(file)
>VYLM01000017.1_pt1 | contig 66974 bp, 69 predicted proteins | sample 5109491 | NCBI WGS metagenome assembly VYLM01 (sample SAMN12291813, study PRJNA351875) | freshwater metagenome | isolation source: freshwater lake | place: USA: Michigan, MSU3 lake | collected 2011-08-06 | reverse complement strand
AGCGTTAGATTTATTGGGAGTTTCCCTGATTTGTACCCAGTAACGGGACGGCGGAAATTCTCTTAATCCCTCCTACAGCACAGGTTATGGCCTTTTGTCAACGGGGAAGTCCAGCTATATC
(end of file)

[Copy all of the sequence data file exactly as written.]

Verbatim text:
>VYLM01000017.1_pt1 | contig 66974 bp, 69 predicted proteins | sample 5109491 | NCBI WGS metagenome assembly VYLM01 (sample SAMN12291813, study PRJNA351875) | freshwater metagenome | isolation source: freshwater lake | place: USA: Michigan, MSU3 lake | collected 2011-08-06 | reverse complement strand
AGCGTTAGATTTATTGGGAGTTTCCCTGATTTGTACCCAGTAACGGGACGGCGGAAATTCTCTTAATCCCTCCTACAGCACAGGTTATGGCCTTTTGTCAACGGGGAAGTCCAGCTATATC